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Town receives some pushback on CIP process


December 04, 2013
LINCOLN — The town's capital improvement plan was discussed at a public hearing last Tuesday. Some complaints were heard about the CIP meeting process and the document itself.

A CIP is meant as a tool for town planning. By examining expenses over several years, tax impact in a single year can be diminished. The plan can also improve coordination between town departments.

State statute establishes that a planning board is charged with overseeing creation of a CIP. The board adopted the CIP at a November 13 meeting. O.J. Robinson sits on the board as the representative of the selectmen. Robinson was one of four voting members of the CIP committee, which crafted the document over the last several months.

The committee established a $1.2 million annual target for each year of the CIP, which focuses on 2014-2019. Except for 2014, each year's suggested capital improvement spending, including bond service, is below $1.2 million.

Paul Beaudin provided several comments at last week's hearing. He said the committee did a good job recognizing several long-term town needs.

Nonetheless, Beaudin was concerned about some aspects of the CIP process. First, he expressed disagreement with the timing of the committee's meetings. The CIP committee met weekly during the day. Beaudin argued that interested taxpayers who work could not attend the committee's deliberations. "As a taxpayer, I find that not appropriate," Beaudin said.

Planning board chairman Pat Romprey defended the committee's meeting schedule. "It's not unusual for a subcommittee to meet during the day," he said.

Beaudin added a concern about the voting members of the CIP committee. Town Manager Butch Burbank joined Robinson, Deanna Huot, and John Hettinger as a voting member of the group. Although Burbank's job is to oversee town departments, he does not live in Lincoln.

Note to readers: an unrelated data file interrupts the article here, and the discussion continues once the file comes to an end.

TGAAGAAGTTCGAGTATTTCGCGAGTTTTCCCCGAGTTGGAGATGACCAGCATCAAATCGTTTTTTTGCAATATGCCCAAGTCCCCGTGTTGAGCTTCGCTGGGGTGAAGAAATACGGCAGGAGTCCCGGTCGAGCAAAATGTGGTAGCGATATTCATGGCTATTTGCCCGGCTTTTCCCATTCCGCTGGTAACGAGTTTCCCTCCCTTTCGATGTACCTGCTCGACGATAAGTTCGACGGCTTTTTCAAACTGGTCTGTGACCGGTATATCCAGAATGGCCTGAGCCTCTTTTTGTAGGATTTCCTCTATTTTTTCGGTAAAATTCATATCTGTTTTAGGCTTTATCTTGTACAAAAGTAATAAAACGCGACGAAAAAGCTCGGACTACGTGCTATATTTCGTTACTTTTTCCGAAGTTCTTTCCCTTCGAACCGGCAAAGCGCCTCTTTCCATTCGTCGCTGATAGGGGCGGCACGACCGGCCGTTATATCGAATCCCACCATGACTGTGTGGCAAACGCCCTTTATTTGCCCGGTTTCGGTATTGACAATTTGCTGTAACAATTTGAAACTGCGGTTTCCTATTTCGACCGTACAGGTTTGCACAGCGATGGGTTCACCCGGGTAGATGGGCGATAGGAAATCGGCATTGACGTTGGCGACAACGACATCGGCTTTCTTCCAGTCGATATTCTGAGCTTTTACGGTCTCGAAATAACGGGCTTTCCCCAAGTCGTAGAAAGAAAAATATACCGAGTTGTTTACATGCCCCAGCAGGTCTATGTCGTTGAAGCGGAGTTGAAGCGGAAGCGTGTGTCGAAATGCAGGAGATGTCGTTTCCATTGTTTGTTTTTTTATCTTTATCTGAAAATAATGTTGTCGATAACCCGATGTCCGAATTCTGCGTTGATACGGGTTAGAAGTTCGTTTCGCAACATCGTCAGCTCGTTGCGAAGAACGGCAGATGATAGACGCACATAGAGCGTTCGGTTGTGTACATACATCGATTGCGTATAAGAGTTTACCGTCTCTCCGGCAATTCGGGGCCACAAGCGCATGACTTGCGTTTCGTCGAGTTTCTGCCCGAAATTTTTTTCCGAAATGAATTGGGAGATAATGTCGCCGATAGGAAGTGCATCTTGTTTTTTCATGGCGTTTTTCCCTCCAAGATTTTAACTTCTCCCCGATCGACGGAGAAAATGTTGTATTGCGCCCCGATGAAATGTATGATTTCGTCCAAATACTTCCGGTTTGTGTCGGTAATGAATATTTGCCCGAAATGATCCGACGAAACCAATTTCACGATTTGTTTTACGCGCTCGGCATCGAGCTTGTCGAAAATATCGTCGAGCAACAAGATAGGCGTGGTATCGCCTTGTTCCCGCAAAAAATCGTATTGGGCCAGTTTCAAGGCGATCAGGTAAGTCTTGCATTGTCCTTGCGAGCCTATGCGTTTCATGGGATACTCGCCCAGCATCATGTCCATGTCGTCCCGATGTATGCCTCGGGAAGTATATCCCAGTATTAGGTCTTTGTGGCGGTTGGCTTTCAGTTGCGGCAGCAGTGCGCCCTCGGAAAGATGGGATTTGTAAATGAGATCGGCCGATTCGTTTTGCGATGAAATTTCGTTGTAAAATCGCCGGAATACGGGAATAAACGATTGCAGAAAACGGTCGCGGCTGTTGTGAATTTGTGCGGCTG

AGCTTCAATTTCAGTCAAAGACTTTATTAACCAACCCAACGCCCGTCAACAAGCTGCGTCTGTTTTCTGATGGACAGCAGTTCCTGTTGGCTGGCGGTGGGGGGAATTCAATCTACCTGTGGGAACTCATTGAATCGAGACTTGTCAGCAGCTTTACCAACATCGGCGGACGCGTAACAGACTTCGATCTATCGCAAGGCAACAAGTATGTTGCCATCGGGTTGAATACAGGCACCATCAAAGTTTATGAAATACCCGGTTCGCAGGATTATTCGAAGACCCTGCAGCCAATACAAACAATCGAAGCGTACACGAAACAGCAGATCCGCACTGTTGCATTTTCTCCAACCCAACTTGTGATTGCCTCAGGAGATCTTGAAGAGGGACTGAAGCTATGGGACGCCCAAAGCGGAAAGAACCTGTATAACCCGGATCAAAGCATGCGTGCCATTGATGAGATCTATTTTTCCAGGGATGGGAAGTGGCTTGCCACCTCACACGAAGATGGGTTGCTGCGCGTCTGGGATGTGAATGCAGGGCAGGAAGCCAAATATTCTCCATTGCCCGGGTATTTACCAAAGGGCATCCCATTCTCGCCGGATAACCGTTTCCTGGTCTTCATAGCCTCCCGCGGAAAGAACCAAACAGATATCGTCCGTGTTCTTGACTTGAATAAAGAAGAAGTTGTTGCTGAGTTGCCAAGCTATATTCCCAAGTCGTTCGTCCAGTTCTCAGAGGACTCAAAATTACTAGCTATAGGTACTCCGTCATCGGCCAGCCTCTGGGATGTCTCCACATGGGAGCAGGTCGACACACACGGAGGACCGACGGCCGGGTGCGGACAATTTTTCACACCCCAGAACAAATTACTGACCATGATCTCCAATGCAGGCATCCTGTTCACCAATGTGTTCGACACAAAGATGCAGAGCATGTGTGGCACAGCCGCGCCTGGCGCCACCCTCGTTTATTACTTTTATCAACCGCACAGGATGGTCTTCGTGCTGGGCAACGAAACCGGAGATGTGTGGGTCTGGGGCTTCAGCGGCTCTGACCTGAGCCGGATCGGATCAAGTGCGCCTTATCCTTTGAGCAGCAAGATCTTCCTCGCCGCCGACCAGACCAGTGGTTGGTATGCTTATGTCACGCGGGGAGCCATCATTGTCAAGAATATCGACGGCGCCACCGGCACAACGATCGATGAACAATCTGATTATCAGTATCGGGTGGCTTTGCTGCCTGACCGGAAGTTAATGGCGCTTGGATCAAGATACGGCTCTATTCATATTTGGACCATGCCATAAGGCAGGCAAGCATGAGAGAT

Beaudin suggested, "All voting members of this committee should be taxpayers." Burbank was unable to attend the hearing.

The lack of coordination with Woodstock was another item Beaudin raised. Certain parts of the CIP include areas that Lincoln and Woodstock fund. Beaudin suggested, "It would benefit the town to have both partners doing the same thing."

Robinson agreed with the need for coordination. Nonetheless, he said Lincoln needed its own CIP document, regardless of any actions Woodstock might or might not take.

Inclusion of some less expensive items in the CIP was another point of discussion. Beaudin said some items should be part of departmental operating budgets, not the capital planning process. He suggested the committee should "refocus on the bigger picture" to ensure the CIP does not include routine maintenance and other less expensive work.

Hettinger, who chaired the CIP effort, thought full disclosure to residents was important. "It scares me to not be open to the public and the taxpayers," he said. By being transparent, Hettinger said, taxpayers can see "a very detailed list of all the jobs that need to be done."

Robinson further defended the committee's work. Regarding the CIP, he said, "We have improved this process each year." Having a complete document helps the town plan for the future, Robinson noted. He added that public comments can assist the committee's future planning efforts.

Some projects listed on the CIP do not include recommended funding for any years in the plan. One of those items is a $2.3 million project for a park and trails along the riverfront. Beaudin doubted the wisdom of such an idea due to flooding in the area. "I don't think it's a viable project when I saw four feet of water down there," Beaudin said in a reference to the impact of Tropical Storm Irene.

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